2. As you know, when most modern “feminist” Christians quote that story, they invariably omit the part “go and sin no more”.


  3. How dare you, sir! How dare you question the Bible. #biblicalinerrancy #kingjamesonly

    Just kidding. I first discovered Dan Wallace (and Darrell Bock, another DTS professor and prominent NT scholar) about five years ago when they were interviewed on the John Ankerberg Show in two series, each largely responses to Bart Ehrman l, the Jesus Seminar and Dan Brown’s The Davinci Code. They discussed this passage and other textual variants of the NT. They have both been of primary influence in shaping my thinking about the NT, as well as introducing me to other NT scholars, like Craig Evans and Craig Blomberg.

    Dan refers to the woman caught in adultery as “my favorite New Testament passage that isn’t in the Bible.” If you check the footnotes of just about any modern translation, they will state that this passage, as well as a few others, was not likely in the original texts. I’m surprised when I hear pastors preach on this text and not include this caveat.

    I think calling DTS “ultra-conservative fundamentalist” is a bit hyperbolic, though. I think “theologically conservative” would suffice. That seminary is dispensationalist, but I don’t think they come across as fundies. I highly recommend watching the weekly cultural engagement series “theTable,”hosted by Dr. Bock, on the DTS website. I think it gives a very balanced and well-researched view on various relevant cultural issues.



  4. There are a couple of typos in my previous comment (e.g. “Bart Ehrman I”–as opposed to his hypothetical son, Bart Ehrman II?), but I don’t see an option to edit.

    insanitybytes22, I don’t think WK is challenging these passages on the basis of how feminists and liberals have used them. He’s simply stating how this particular passage has been appropriated and given too much weight. The passage itself is challenged on the basis of not being found in many manuscripts, particularly the earliest ones, and that it does not match John’s writing style and is placed elsewhere in other manuscripts where it is found.


    1. It doesn’t say. Would it be proper to assume that you’re pointing out that there was a double standard? As the passage lacks support, we could only speculate on this story. But you’ll get no argument from me on that. There was indeed a double standard in the culture of the time. I don’t think this point was lost on Jesus, as he counted women among his disciples. Jesus was very countercultural and addressed the hypocrisies of his day.


      1. Yes, there was a double standard in the culture at the time and some countries today still hold to that double standard.


  5. FWIW, there was an ETC symposium on the passage last year. Here is one blogpost summarizing the event. Note how the various presenters, with the different views of authenticity, feel about the issue of preaching the passage! (Btw, I don’t know if the conference is available in audio/video or transcripted form or not — for those interested enough to hear scholars present different sides of the issue before making up one’s mind [Prov. 18.17].)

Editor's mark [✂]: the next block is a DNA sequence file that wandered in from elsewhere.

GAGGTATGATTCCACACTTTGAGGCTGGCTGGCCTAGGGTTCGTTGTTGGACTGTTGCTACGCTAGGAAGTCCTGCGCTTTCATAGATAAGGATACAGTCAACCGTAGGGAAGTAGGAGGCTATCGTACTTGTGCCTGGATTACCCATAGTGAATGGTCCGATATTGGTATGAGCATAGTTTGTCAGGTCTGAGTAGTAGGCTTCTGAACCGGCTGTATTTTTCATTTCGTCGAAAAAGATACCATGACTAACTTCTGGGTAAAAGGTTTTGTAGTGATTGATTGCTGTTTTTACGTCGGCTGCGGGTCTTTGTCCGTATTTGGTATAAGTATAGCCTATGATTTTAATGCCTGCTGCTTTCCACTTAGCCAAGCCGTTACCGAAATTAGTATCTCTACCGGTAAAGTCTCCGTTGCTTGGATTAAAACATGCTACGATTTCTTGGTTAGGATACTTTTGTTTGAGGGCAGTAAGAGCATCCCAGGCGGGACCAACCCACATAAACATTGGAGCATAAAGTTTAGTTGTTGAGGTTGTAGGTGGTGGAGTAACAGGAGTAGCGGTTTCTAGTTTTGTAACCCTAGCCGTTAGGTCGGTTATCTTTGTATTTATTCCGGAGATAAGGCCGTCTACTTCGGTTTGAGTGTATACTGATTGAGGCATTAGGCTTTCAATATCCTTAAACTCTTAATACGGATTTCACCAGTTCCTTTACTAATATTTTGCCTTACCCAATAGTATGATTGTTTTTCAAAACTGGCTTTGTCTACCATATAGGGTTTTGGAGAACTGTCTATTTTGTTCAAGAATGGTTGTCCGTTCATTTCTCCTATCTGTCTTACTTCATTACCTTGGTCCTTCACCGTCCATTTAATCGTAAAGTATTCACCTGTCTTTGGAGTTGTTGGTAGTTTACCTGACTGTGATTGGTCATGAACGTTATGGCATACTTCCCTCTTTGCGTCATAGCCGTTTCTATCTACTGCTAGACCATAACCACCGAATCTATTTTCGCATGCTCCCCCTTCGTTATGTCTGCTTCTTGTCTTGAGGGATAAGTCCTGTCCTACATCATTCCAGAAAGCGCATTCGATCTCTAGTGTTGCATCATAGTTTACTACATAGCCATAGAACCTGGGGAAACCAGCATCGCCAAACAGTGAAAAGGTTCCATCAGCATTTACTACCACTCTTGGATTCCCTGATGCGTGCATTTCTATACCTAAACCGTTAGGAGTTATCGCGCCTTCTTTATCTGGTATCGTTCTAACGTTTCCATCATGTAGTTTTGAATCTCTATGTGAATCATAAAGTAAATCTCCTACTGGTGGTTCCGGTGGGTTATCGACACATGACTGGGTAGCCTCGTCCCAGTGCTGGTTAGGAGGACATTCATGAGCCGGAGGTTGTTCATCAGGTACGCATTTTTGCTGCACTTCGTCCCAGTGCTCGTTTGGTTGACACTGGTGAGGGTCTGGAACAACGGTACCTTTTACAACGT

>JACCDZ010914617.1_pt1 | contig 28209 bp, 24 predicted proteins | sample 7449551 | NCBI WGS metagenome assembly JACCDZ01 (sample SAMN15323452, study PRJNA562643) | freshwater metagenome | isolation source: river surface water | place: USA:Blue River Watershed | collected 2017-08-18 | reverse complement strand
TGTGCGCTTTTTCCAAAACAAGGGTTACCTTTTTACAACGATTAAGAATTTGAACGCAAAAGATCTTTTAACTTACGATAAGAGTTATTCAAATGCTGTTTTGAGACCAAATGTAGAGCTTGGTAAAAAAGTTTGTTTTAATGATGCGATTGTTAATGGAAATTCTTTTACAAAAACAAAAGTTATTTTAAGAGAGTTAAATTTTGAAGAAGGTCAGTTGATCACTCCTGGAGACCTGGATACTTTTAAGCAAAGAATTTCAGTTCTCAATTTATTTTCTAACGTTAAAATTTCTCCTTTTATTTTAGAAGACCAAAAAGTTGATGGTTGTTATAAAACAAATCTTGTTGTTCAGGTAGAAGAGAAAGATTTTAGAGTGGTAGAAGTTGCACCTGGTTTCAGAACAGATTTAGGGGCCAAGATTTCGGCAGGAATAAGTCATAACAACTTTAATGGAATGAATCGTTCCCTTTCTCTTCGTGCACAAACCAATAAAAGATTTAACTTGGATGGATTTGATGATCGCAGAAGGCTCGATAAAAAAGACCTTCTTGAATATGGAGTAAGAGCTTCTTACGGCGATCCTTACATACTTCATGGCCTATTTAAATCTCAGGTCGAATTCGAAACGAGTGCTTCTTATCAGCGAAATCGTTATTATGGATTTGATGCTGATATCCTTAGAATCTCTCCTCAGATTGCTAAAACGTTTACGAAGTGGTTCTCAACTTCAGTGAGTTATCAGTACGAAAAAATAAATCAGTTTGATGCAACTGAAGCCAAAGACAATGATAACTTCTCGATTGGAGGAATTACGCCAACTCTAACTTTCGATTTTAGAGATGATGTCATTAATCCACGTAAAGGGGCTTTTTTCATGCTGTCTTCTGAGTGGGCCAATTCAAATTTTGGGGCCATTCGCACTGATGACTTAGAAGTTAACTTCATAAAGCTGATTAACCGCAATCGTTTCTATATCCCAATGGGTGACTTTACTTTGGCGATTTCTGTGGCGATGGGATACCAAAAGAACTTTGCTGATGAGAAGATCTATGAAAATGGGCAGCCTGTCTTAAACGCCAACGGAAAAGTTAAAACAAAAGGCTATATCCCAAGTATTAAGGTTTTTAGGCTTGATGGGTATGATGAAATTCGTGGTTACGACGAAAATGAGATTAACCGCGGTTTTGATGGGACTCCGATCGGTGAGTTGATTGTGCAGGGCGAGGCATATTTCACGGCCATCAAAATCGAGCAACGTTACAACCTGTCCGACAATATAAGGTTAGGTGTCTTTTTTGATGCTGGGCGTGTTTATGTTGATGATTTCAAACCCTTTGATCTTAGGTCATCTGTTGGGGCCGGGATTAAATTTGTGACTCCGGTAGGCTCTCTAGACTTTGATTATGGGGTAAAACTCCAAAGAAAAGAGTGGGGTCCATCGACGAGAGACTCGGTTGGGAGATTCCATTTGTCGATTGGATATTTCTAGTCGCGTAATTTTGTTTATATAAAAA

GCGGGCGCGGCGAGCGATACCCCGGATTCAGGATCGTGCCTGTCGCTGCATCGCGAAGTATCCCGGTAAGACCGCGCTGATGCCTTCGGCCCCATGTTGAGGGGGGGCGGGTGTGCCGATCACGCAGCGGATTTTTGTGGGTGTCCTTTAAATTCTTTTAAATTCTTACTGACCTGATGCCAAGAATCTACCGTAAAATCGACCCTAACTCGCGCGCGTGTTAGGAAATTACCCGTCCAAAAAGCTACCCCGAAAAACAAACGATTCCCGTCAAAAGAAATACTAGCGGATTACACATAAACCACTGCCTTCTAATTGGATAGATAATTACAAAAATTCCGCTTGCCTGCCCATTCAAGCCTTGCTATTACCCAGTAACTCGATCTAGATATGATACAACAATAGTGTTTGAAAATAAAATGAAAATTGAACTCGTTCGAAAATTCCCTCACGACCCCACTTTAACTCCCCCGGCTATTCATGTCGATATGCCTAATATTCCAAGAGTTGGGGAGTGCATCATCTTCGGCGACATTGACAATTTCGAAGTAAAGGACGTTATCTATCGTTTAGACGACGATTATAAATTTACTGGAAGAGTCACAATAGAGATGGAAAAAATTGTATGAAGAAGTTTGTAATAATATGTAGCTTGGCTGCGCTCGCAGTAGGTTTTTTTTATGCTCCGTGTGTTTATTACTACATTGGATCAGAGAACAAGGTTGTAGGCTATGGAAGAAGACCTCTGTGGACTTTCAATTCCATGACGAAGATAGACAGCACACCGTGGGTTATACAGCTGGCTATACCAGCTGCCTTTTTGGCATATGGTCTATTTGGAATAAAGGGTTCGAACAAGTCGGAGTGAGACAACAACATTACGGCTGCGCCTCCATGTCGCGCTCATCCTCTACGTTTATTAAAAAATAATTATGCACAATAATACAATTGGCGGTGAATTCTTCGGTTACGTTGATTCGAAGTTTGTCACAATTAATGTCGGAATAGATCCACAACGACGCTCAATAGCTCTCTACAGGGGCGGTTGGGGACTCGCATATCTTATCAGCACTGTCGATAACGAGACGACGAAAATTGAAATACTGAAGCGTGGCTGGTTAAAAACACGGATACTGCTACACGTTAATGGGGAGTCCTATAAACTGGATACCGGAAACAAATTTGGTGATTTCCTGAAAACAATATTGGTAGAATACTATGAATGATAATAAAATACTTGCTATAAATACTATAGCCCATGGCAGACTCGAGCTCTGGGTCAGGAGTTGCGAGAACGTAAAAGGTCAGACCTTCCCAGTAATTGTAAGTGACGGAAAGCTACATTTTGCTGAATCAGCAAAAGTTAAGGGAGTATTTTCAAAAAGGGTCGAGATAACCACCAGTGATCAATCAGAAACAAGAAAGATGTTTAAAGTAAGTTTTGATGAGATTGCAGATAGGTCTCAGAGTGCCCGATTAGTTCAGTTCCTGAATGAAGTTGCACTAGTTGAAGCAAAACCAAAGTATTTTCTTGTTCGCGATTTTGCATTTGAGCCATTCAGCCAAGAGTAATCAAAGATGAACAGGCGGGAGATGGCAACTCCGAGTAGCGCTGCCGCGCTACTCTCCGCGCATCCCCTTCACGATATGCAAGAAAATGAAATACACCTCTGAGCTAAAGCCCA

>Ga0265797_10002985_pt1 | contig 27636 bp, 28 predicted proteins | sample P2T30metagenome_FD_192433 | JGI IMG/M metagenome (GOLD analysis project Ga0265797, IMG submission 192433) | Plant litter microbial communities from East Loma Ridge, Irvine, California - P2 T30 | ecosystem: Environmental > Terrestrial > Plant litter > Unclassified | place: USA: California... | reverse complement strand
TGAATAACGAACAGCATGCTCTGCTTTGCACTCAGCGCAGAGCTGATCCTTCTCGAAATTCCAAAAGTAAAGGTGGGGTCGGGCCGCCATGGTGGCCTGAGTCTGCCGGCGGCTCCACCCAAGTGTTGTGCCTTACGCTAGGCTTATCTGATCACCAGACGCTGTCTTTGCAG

James Snapp, Jr. also has a series of posts reviewing the symposium. A search results page is here. You’ll have to scroll down to the last post on the page, which is the first one the series. Then scroll up to read each successive post. Five posts in all. (The top-most post is not related to the symposium, but it showed up in the search results). Oh, I did find a 6th post in the series – here. Sorry, but I couldn’t figure out how to get all these post links on one page for viewing.

    Incidentally, one might also check out James Snapp’s book on the external evidence for the passage.


    1. Coincidentally, the book form of the conference papers has just been announced at the ETC blog. And when book it’s published it will likely be the go-to book for scholarly presentations of different views of the passage.


        1. I myself am only going by the announcement at the ETC blog at this point, so I’d say keep an eye on the comments there to see what discussion it generates. :-)


  6. The great thing about being a Protestant is that we’re free to follow the best evidence, and we’re not tied to trying to defend the magisterium. :)

    Regardless of how this is used, it should be and will be removed from bibles eventually. All of the major English translations already have some variation of the note “this section is not present in the earliest manuscripts”. From everything I know of bible translation committees, it will be a slow incremental process. Probably the next change will be to note, as here in this article, that it’s not just not in the earliest, but that it appears while close hundreds of years late.

    It shouldn’t be in for the same reason that 3 Peter shouldn’t be in, nor the gospels of Thomas or Mary Magdalene. Thr NT contains first hand eyewitness accounts (either directly written as Mattew Pauline Johannine) or by carefully gathering the firsthand eyewitness testimony (Luke/Act). These are simply too late to be called scripture.